Worcester Magazine, March 2002
Carl Cacho starts a fire with spark

By Charlene Arsenault

For a singer/songwriter with a relatively low profile, Carl Cacho's tunes get around. Acoustic heavyweights like Kevin So, Stephanie Corby, Jimmy LaFave, Jemima James and Jack Hardy have all recorded Carl's songs or perform them in their sets. In fact, on his new release, Spark, Cacho recorded five of the tunes that have been adopted by others. "The oldest song on this disc is five years old," says Cacho, "the newest is three months old."

Spark burns from the sparsest of arrangements - Cacho and his acoustic - to full-blown productions, such as with "Slip It Into Drive" and "Too Hot To Touch." But mostly, his songs revolve around an acoustic and his lyrics. Often they are Springsteen or Chapin- like haunting tales, such as "Bordertown" and "That Belongs To You." Cacho's picking ability lends itself well to bluegrass, country and blues, which find their way to into "Home" and "The Devil In Me". "Save Me A Seat," which ends the album, grew from a writing assignment given to Cacho at the Martha's Vineyard singer/songwriter retreat in '97.
"I had to write about meeting Bill Monroe in heaven," says Cacho. "He had just died. And so I wrote 'Save Me A Seat' and then Kevin So heard it and started performing it right away." Ellis Paul was kind enough to drop by and lend harmonies on the cut.
Cacho, who grew up in Queens, N.Y., discovered he could do this stuff by accident back in the late '80s. He was 19 and had a revelation that would define his life: There was actually a thriving subculture of people writing and performing their own songs. Until then, Cacho listened to his hippie mom's Joni Mitchell albums and worked out the parts of CSN & Y tunes on his guitar. But a trip to Boston College to visit his girlfriend changed his course.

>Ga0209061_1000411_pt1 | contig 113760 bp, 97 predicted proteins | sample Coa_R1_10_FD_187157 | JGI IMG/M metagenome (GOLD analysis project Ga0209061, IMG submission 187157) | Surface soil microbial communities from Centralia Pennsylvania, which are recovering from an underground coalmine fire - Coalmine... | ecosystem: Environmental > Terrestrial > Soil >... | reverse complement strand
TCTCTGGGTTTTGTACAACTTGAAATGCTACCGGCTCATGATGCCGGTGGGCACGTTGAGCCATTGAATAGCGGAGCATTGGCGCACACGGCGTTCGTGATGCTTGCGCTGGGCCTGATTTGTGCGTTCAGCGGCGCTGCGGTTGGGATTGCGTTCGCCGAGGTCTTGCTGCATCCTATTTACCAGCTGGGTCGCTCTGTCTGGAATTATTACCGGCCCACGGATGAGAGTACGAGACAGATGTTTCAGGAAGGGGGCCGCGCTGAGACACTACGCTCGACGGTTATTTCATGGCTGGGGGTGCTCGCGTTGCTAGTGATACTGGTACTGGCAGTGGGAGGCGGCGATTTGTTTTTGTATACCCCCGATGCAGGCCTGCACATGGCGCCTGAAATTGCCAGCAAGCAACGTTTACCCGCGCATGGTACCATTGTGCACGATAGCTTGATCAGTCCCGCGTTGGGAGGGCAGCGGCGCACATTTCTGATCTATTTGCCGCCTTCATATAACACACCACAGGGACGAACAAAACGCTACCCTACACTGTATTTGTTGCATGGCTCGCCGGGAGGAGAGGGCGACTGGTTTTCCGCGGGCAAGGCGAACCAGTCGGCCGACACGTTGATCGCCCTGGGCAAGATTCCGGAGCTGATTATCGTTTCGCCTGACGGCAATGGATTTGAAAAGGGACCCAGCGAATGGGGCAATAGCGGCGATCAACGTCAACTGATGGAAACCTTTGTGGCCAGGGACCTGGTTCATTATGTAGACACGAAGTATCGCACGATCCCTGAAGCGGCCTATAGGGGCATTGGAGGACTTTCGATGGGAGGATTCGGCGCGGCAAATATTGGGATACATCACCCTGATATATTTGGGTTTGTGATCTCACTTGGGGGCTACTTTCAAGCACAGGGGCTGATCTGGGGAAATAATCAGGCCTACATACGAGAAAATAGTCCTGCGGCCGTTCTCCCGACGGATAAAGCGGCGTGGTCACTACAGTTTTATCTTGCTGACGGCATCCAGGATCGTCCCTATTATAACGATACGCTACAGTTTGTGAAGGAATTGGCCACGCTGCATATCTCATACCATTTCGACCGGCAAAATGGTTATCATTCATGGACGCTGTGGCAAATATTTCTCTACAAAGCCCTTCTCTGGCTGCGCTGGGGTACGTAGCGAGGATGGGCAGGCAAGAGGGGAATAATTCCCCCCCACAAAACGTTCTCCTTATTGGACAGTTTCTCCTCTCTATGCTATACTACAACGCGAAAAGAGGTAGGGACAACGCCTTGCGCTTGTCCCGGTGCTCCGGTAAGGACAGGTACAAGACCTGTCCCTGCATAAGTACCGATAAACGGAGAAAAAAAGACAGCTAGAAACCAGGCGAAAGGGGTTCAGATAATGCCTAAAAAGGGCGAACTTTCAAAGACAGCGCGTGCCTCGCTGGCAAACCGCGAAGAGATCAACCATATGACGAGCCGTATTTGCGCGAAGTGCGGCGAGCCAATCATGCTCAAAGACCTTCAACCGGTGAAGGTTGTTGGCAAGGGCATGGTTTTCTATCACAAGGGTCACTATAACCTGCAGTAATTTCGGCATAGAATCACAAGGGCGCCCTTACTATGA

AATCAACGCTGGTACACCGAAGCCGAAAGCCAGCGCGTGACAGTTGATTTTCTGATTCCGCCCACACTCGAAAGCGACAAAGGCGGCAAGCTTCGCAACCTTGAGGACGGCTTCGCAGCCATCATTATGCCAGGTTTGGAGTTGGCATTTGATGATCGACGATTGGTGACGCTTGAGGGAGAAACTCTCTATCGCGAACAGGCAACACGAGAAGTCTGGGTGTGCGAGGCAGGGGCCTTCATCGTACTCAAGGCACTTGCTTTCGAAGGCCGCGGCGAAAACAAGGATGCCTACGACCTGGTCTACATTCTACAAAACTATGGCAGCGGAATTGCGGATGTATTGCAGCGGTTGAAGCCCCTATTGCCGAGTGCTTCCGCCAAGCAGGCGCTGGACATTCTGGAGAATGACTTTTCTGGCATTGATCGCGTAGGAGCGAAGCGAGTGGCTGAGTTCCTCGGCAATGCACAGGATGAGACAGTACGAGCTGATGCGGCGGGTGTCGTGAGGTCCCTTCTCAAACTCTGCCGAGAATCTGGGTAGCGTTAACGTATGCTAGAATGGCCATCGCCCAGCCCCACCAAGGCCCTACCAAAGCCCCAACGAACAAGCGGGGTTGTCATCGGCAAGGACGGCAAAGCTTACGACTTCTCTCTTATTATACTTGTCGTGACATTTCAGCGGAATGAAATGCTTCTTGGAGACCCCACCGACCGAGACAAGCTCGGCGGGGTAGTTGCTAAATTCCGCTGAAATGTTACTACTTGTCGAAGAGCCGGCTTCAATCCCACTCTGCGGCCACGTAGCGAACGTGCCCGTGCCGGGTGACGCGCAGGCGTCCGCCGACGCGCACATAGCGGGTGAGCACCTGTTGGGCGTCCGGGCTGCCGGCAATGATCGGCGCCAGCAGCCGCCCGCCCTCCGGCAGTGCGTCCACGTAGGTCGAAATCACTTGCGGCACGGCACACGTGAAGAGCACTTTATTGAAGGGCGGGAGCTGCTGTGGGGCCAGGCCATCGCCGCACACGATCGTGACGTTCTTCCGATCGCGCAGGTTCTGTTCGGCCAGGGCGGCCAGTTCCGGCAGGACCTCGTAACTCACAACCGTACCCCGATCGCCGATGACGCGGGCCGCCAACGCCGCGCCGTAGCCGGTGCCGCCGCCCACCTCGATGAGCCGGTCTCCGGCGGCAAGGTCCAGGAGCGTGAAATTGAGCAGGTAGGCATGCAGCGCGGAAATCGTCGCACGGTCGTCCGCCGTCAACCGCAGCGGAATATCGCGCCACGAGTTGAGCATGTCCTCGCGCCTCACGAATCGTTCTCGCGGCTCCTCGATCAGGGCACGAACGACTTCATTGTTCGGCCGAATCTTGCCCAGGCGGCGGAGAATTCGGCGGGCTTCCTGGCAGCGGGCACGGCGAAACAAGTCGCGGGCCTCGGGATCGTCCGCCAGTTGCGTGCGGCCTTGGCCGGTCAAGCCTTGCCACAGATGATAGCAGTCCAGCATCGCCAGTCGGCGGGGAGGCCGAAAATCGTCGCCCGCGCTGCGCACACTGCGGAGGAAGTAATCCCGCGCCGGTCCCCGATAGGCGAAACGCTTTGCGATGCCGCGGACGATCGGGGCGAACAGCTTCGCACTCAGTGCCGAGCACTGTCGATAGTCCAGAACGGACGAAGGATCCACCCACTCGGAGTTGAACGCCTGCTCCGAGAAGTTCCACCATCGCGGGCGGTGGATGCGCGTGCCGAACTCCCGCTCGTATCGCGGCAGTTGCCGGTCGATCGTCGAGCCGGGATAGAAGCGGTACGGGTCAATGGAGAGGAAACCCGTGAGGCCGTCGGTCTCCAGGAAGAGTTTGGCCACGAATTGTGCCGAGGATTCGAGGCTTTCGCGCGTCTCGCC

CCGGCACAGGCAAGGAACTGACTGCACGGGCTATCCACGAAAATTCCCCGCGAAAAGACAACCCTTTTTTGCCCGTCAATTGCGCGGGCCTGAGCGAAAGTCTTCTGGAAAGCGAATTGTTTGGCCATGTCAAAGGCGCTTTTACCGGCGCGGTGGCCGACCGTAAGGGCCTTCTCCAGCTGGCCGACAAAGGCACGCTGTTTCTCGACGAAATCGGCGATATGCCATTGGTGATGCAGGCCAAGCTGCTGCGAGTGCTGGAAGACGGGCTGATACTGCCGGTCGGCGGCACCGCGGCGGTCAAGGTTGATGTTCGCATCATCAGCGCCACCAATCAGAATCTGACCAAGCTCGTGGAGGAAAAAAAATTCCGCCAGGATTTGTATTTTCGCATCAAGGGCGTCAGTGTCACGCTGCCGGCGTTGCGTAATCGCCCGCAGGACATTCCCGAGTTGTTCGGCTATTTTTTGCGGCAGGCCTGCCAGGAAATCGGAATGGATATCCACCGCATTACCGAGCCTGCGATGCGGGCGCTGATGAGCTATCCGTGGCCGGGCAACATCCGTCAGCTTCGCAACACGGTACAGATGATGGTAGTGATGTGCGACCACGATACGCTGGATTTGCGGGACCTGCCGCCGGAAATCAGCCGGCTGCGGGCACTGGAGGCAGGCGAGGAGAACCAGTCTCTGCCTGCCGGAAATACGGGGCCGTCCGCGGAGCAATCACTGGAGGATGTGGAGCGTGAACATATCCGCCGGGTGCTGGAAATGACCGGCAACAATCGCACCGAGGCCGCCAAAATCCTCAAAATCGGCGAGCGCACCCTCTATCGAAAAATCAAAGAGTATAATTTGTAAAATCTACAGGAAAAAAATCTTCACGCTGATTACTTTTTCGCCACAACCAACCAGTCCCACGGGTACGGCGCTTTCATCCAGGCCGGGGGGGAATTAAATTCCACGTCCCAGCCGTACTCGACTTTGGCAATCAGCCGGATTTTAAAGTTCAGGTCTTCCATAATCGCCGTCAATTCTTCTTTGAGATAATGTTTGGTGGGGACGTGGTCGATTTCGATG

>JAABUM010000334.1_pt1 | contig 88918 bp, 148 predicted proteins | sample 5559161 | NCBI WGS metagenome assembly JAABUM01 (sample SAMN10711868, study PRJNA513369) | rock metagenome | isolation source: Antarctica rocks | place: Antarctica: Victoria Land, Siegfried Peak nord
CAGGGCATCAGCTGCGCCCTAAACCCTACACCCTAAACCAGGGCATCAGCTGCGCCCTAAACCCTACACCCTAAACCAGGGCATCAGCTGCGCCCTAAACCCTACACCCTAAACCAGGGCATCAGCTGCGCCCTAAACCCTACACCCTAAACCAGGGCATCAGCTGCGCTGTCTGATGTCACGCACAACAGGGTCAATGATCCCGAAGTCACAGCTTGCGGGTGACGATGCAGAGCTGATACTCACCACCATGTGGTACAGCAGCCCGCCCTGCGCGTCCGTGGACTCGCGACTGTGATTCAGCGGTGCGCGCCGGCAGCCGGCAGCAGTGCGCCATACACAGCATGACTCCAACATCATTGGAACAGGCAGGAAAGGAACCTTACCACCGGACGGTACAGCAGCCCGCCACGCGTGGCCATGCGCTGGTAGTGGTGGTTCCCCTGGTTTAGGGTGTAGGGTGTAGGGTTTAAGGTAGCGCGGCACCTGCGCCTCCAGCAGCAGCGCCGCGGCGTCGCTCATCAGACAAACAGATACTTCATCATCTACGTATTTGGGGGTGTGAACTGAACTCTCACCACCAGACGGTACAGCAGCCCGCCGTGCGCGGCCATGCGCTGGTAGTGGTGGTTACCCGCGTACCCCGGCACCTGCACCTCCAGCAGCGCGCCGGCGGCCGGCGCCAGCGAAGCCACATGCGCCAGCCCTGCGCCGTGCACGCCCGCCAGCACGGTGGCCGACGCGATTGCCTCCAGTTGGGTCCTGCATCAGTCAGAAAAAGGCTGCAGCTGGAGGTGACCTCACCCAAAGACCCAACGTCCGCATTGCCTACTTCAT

"We went to Harvard Square," says Cacho, "and there was this coffeehouse called the Nameless Coffeehouse. They were having a huge contest of new Boston folk singers. One performer was Ellis Paul. That was like his first gig ever. I bought his tape that night and I just fell in love with his music. I went to see him play, and through him got into this underground singer-songwriter circuit with John Gorka and others. I never knew there was an avenue for [songwriting]. Just didn't know there was a place for that. I thought that had died in the '60s, but lo and behold, there it was."
After moving around, living in Long Island, Maine, Colorado and eventually attending graduate school in Michigan, he headed to New England (Groveland, N.H. [sic], to be specific) in '96 to pursue music full-time. In 1998, he released his debut, Blue Around the Edges. Spark is the follow- up, and Cacho says the improvement is apparent - particularly since he recorded with Neale Eckstein, noted for running the Fox Run series in Metro West.
"The songs are a lot stronger," says Cacho. "I've gotten better at telling a story. My production ideas are better. The musicianship is more solid. Stylistically, it's based around the songs. I also didn't have the time restraints this time."

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